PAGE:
Coal Country: From India to the Heart of Appalachia
"You are not alone."
We are on our second day of cultural exchanges between Appalachian mountaintop removal coal mining communities and Indian coal activists, and if there was one theme, it was "You are not alone."
West Virginia activist Catherine Hoffman summed up the purpose of our meeting in Oak Hill West, Virginia by saying simply, "I had no idea that what's happening in India is happening here." In both Appalachia and India, people suffer because of coal mining; they are poorer and have very little chance to control their own fate. It is, in fact, all too easy for the coal industry and the media to pretend that the opposition doesn't exist.
But it does. Across the world, local communities are rising up against coal projects that evict people from their land, make the water undrinkable, destroy local economies, and pollute the air. What gives us hope is that many people in countries all over the world are in the same fight as folks here in Appalachia.
As the discussion progressed, the same stories of corruption, intimidation, and even violence came up again and again. And every time, the development and prosperity promised to the local communities never appear.
Paul Brown is a West Virginia coal man. He is the grandson of a coal miner, the great-grandson of a coal miner, and the great-nephew of a coal miner. He spent 21 years as an electrical inspector in coal mines. But he cannot support mountaintop removal mining. As a child, he saw firsthand the inequities coal brought to his community. Even though he grew up in a new home in the heart of coal country, his family didn't have access to electricity. Instead, they burned coal oil for light.
India's Fierce Coal Struggles
Halfway around the world and a few decades later, Amulya Nayak sees the same thing happening in Orissa on an even more frightening scale. For every megawatt of power, 10 people are displaced from their homes –- forced off their land to make way for coal development. Pollution from mines and power plants makes farming and fishing impossible, and with their land taken away, the local people lose their livelihoods that support their families for generations. But the plants do not provide employment for local people. Instead, companies rely on contract workers who cost little, are easy to fire, and are less likely to unionize. After sacrificing their land, their economy, and their way of life for coal-fired power, Orrisa's poor can't even access the electricity being generated. Despite living next door to the power plants, 90 percent of people in Amulya's district don't have access to electricity.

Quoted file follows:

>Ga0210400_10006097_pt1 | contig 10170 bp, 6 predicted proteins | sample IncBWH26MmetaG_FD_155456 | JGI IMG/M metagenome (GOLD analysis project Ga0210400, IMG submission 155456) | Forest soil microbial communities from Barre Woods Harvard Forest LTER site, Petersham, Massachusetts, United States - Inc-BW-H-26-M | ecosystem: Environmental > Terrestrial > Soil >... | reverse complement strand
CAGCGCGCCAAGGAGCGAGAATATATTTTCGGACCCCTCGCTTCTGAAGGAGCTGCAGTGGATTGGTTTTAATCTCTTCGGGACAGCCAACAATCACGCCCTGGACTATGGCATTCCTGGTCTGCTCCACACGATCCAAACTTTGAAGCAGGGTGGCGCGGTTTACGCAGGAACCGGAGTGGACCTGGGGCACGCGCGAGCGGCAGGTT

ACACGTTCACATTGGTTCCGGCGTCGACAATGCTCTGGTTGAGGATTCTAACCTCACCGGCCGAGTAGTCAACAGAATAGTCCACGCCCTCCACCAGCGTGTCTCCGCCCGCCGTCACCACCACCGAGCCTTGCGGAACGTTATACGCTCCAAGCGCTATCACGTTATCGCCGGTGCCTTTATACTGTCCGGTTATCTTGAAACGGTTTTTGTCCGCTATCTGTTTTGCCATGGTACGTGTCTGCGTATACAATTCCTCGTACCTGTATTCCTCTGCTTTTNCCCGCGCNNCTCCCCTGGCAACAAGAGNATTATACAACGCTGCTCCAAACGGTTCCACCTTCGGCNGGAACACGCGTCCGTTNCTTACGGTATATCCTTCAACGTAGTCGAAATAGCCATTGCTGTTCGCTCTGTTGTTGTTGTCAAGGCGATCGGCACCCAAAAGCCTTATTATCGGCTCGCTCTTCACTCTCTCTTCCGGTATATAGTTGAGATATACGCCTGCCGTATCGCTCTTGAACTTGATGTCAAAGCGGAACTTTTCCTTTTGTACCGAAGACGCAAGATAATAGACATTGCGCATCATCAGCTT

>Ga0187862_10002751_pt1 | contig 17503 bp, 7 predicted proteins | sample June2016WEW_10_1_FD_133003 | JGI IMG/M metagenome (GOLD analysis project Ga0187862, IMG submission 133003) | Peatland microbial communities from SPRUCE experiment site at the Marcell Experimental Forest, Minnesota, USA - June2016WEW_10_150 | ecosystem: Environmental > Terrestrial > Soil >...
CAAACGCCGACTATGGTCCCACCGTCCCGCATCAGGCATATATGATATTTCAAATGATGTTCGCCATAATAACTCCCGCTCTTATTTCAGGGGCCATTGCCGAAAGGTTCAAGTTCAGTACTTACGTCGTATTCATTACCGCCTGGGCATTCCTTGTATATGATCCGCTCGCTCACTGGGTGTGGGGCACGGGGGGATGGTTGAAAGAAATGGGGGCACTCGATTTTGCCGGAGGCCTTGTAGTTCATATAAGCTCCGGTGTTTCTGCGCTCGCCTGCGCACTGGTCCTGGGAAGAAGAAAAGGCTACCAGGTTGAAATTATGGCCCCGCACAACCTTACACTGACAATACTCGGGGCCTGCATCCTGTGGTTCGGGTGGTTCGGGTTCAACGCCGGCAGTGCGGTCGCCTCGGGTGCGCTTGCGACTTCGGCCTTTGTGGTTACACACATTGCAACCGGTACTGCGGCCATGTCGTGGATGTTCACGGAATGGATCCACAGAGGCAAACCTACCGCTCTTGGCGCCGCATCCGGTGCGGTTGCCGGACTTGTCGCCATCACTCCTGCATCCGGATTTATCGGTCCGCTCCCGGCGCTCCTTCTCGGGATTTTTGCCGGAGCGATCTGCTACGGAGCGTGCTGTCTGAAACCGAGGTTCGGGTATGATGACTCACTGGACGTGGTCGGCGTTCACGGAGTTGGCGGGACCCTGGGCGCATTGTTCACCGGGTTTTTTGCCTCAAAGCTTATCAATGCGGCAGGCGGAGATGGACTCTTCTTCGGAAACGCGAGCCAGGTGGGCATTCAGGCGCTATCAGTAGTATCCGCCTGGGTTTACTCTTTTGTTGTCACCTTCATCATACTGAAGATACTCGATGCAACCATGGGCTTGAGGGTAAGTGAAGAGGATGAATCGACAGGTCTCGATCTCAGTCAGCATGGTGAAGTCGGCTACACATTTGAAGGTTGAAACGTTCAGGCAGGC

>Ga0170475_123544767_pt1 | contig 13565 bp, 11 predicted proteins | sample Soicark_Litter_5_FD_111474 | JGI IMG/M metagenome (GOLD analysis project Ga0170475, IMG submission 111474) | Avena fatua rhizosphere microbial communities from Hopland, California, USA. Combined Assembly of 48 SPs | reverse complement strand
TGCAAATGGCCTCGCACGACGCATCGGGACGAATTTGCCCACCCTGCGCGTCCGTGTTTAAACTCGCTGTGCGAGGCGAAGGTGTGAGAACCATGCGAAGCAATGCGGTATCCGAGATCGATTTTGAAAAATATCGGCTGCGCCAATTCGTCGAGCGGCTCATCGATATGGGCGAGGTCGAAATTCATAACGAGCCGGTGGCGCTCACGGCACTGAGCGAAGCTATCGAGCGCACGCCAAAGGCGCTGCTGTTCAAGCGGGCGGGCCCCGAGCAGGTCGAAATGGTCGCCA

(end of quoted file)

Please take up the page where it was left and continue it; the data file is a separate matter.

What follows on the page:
The situation is so critical in Orissa that communities have declared: "We don't want electricity, we want to survive."
Vaishali Patil put the realities Indian communities are facing into cold, hard statistics. She explained that the government is forcing people off their land for the benefit of industry under the guise of development, but in reality they are only helping a small portion of Indian society to prosper while the rural farmers become even poorer. In 1962, 70 percent of Indians relied on agriculture, and 80 percent of these people owned their own land. Today, 70 percent of Indians still rely on agriculture to sustain them, but only 30 percent of farmers own their own land. She asked the audience, "How can you call these projects development? Whose development are we talking about?"
How can forced land acquisition be in the national interest when the majority of people do not actually benefit?
"I'm getting tired, but I will prevail."
This was Catherine Hoffman's message, she and many folks from around the world are featured in a new Sierra Club publication profiling everyday folks taking the fight to big coal. Tomorrow we will gather again for Moving Planet, a nationwide day of action, to enjoy a traditional Indian meal and continue to share stories and learn from each other. Now we know that there is support in India, China, Australia, South Africa, and other places where affected people are rising up in protest against coal projects that sacrifice their water and their air with nothing in return. But now they are fighting together.
-- Nicole Ghio